However, we argue that section 14(1)(a), when read holistically keeping in the view the scheme of Code, suggests that the word ‘proceedings’ does not include ‘arbitration proceedings’. Therefore, arbitration proceedings can be instituted and continued during the period of moratorium. However, the award passed in such arbitration proceedings cannot be executed.

The meaning of a word is to be judged by the company it keeps. Hence the term ‘’proceedings’ under section 14(1)(a) should be read in context, i.e., in conjunction with the term “suits”. We argue that the term ‘proceedings’ should be taken only in the context of proceedings in relation to a suit (governed by the Code of Civil Procedure, 1908). As the post proceeds, we will examine the way the term ‘proceedings’ have been referred and used in different contexts:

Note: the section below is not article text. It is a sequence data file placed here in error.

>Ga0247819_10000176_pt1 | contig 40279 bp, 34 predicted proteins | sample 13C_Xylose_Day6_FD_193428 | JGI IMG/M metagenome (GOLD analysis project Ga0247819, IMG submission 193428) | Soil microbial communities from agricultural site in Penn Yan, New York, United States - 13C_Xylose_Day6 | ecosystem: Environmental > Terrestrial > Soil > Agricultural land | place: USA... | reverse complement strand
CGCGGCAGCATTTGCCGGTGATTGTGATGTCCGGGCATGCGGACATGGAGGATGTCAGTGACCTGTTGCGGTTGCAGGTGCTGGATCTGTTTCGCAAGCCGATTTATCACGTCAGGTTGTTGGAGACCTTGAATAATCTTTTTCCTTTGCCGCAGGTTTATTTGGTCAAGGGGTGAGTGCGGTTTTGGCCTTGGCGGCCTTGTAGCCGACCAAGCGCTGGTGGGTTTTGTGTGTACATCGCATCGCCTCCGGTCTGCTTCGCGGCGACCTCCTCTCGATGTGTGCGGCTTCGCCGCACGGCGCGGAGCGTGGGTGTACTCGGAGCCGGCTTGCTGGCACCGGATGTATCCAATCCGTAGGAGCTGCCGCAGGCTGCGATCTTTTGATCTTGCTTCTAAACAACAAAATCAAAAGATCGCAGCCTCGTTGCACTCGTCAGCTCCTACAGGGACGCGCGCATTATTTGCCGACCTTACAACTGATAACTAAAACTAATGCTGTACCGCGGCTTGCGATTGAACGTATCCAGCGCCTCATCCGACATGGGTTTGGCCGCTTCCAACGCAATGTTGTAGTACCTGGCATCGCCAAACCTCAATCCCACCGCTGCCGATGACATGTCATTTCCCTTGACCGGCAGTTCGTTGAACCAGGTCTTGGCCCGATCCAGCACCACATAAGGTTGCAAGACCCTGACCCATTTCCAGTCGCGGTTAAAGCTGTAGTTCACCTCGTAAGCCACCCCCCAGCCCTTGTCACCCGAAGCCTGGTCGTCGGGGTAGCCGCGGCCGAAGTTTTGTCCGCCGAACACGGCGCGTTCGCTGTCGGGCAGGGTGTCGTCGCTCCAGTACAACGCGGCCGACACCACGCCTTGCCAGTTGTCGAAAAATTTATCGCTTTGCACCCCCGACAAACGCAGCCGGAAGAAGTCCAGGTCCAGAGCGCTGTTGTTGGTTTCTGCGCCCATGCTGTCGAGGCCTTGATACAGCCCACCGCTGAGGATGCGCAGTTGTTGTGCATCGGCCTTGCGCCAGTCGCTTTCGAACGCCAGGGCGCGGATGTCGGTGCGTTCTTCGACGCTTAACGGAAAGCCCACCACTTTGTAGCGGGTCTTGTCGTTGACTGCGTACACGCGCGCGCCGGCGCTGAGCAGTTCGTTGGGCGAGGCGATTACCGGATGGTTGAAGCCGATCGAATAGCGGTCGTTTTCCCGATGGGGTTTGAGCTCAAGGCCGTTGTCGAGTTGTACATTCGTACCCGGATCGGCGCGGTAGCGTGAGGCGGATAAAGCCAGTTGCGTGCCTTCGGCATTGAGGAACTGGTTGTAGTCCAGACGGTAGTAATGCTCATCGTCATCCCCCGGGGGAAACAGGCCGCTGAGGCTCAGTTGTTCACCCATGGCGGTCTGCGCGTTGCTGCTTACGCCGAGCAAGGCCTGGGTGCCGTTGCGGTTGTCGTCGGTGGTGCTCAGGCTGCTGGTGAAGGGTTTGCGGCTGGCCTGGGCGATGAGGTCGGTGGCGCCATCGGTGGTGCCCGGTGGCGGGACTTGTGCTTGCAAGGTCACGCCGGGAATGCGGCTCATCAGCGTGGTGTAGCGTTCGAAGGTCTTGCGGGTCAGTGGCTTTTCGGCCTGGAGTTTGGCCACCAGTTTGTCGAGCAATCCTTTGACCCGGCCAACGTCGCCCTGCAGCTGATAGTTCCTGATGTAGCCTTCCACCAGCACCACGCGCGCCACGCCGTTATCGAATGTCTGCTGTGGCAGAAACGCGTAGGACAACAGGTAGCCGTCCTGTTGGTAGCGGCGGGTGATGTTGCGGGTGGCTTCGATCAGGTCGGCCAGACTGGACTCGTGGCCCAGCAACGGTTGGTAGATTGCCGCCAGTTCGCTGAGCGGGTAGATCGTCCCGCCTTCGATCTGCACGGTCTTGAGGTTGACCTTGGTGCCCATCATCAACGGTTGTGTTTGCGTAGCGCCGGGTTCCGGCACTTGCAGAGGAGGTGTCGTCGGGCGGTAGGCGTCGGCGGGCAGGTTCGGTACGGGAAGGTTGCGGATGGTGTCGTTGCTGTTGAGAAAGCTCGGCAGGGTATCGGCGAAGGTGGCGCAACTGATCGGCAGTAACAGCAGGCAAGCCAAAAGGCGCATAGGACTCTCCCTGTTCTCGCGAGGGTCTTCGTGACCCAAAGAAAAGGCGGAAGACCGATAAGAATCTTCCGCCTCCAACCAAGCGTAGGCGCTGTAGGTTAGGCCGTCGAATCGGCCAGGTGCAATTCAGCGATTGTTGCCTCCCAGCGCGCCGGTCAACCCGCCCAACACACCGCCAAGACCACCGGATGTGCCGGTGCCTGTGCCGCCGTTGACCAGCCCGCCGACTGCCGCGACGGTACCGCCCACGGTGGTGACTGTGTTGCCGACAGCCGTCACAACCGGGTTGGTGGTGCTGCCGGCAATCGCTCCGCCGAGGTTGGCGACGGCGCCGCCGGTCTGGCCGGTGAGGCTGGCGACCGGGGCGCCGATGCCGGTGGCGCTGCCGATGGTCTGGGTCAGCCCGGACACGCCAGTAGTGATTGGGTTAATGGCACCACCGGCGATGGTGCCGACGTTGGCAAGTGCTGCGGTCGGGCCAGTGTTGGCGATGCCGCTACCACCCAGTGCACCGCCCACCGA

(a) Section 5(6) of the IBC, while defining the term “dispute,” includes a suit or “arbitration proceedings”. The use of the word “arbitration proceedings” signifies the fact that the legislature is conscious that ‘arbitration proceedings’ have to be considered separately than proceedings in relation to a suit.

(b) Section 8(2) of the IBC uses the word “arbitration proceedings” and ‘suit’ together, thereby acknowledging the distinction between the two.